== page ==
|Method||Mezzotint with original hand colouring|
|Artist||Charles Mottram after John Martin|
|Published||Painted by John Martin, K.I. Engraved by Charles Mottram. Published Jany. 1st 1857 by Thomas McLean, 26 Haymarket, London.|
|Dimensions||Image 698 x 1052 mm, Sheet 805 x 1145 mm|
A superb hand coloured large-scale mezzotint of John Martin's painting of the Last Judgement, the first of a trilogy of paintings that were appropriately Martin's final works. The Last Judgment illustrates the central event of the Book of Revelation, and Martin compiled his scene from various passages in the narrative. The damned, on the right, include richly dressed women, notably Herodias's daughter and the whore of Babylon. They are amongst lawyers and churchmen who have sought only worldly wealth and are all shown in attitudes of despair and physical pain in an atmosphere of destruction. Martin also includes a contemporary detail -a railway train, its carriages marked 'London', 'Paris', and etc. plunges into an abyss. The saved, located on the left of God, are anonymous figures of virtuous women and innocent children, true and pure lovers, martyrs, and philanthropists, and in the foreground, portraits of the famous. An engraved keyplate was published in 1855 by Leggatt, Haward and Leggatt which identified the principal figures, among whom are Thomas More, Wesley, Canute, Colbert, Washington, Copernicus, Newton, Watt, Chaucer, Tasso, Corneille and Shakespeare.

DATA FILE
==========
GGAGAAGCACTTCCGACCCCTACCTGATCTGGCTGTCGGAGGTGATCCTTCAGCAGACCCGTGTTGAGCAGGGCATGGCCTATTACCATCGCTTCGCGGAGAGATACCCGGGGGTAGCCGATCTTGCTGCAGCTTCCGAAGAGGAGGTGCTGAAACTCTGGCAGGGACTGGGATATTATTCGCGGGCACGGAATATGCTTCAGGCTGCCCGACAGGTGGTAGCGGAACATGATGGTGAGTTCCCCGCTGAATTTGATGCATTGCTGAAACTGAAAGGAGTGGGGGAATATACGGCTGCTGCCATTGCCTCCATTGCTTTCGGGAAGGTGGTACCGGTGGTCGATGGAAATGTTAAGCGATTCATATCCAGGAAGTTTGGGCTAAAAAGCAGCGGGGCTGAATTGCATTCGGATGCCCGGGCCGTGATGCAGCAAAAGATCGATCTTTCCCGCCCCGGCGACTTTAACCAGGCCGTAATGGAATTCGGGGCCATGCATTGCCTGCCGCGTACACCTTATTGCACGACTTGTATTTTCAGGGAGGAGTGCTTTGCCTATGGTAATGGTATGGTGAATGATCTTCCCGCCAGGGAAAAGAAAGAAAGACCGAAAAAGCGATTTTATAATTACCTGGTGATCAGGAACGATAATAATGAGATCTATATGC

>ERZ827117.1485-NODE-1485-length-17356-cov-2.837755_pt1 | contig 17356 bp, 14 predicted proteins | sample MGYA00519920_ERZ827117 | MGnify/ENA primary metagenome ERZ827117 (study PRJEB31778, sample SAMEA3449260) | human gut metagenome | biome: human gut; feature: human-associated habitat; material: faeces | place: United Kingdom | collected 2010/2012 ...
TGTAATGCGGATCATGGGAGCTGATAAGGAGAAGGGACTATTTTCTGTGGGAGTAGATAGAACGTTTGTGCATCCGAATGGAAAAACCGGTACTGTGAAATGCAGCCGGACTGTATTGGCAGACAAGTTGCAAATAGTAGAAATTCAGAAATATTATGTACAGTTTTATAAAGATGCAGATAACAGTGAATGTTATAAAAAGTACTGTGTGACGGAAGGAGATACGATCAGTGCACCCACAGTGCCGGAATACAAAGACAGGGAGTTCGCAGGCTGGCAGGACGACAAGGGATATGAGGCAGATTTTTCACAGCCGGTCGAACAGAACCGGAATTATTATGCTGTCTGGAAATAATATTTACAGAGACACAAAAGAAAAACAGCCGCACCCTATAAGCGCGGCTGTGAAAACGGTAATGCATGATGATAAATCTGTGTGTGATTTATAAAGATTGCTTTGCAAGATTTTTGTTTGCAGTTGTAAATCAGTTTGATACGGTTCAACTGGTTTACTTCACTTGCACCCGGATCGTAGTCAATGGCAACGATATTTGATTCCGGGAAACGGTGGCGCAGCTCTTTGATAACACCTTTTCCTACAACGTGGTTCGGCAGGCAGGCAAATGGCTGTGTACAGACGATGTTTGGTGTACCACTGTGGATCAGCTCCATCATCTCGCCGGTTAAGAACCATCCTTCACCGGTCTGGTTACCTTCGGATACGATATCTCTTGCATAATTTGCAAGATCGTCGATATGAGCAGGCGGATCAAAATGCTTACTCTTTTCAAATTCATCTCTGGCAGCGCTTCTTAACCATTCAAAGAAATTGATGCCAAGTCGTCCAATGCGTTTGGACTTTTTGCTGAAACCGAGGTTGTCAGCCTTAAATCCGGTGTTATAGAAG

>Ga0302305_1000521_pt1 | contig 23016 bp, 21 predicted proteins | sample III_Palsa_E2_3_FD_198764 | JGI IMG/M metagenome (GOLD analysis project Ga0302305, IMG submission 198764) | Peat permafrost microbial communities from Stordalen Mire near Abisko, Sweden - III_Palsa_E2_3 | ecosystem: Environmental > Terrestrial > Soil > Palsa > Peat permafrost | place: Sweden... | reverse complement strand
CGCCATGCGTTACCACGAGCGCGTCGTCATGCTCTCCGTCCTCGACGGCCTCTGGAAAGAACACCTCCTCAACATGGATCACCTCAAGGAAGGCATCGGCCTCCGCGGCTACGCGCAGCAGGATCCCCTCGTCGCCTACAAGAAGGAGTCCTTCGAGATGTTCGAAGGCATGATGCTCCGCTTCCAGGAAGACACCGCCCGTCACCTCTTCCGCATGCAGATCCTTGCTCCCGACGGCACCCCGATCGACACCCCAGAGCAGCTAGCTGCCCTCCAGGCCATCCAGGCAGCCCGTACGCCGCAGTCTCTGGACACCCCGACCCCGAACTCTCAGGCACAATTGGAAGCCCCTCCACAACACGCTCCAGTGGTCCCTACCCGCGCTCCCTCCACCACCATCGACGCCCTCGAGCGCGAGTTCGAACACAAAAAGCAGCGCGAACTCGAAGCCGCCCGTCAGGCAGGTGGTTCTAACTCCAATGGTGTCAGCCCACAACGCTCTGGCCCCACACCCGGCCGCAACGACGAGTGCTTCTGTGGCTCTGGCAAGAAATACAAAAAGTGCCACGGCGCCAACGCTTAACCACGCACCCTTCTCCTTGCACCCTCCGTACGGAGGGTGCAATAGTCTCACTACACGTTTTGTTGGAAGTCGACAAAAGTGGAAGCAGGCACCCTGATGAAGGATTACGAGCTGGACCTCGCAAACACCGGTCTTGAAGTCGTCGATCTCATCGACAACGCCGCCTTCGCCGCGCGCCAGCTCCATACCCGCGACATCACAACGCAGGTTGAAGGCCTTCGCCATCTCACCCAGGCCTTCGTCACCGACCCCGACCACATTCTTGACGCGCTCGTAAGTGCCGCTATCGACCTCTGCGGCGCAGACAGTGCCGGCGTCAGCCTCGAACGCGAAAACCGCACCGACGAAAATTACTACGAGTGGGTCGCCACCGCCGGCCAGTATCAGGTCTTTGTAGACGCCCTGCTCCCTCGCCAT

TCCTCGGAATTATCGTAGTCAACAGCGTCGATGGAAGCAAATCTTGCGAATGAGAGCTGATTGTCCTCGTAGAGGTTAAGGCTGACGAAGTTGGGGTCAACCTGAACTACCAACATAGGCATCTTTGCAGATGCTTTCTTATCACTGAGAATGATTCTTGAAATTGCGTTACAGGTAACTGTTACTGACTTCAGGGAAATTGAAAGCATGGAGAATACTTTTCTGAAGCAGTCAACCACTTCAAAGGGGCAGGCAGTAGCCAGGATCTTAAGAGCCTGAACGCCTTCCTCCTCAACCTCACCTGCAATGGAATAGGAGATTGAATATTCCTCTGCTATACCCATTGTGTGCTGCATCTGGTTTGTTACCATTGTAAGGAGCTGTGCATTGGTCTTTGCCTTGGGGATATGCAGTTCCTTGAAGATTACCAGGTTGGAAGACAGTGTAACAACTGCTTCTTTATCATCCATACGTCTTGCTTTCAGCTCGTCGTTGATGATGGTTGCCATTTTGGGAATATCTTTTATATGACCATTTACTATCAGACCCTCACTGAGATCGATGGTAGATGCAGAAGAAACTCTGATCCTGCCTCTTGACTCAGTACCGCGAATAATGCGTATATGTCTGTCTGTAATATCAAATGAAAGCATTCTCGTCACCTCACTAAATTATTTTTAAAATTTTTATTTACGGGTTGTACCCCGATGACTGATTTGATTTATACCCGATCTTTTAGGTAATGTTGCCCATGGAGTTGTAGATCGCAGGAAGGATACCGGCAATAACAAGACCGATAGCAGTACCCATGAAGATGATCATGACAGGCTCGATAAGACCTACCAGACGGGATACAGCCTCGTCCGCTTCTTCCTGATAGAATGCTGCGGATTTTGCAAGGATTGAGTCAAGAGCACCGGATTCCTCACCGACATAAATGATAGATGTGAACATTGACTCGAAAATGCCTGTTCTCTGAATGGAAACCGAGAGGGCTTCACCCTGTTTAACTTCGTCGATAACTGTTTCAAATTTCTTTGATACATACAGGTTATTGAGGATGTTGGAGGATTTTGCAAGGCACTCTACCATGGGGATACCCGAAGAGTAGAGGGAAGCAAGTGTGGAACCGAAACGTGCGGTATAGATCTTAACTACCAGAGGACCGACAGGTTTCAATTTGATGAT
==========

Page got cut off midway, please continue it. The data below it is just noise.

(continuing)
Inscription below title reads: New York, Published by Williams, Stevens, Williams & Compy. Jany. 1st 1857, and Entered according to Act of Congress in the Clerks Office of the District Court of the United States of the Southern District of New York.
Charles Mottram (1807-1876) was a British printmaker who was equally adept at engraving in line, mezzotint, and stipple. He also worked frequently in the mixed-method style. Mottram exhibited at the Royal Academy from 1861 to 1877, but is probably best remembered for the plates that he executed after John Martin.
John Martin (1789-1854) was an English painter, illustrator and mezzotint engraver. He achieved huge popular acclaim with his historical landscape paintings which featured melodramatic scenes of apocalyptic events taken from the Bible and other mythological sources. Influenced by the work of J.M.W. Turner (1775-1851) as well as Theodore Gericault (1791–1824), Eugene Delacroix (1798–1863) and Paul Delaroche (1797–1856), his paintings are characterised by dramatic lighting and vast architectural settings. Most of his pictures were reproduced in the form of engravings, and book engravings, from which he derived his fortune. Despite his popularity, Martin's work was spurned by the critics, notably John Ruskin, and he was not elected to the Royal Academy. His fame declined rapidly after his death, although three of his best known works of religious art toured Britain and America in the 1870s: The Great Day of his Wrath (1853, Tate, London), The Last Judgment (1853, Tate) and The Plains of Heaven (1851-3, Tate). A great contributor to English landscape painting, Martin was a key influence on Thomas Cole (1801-48), one of the founding members of the Hudson River School.
Condition: Framed in antique style black and gold frame with period gilt rounded corner slip. Two small areas of surface abrasion to sky.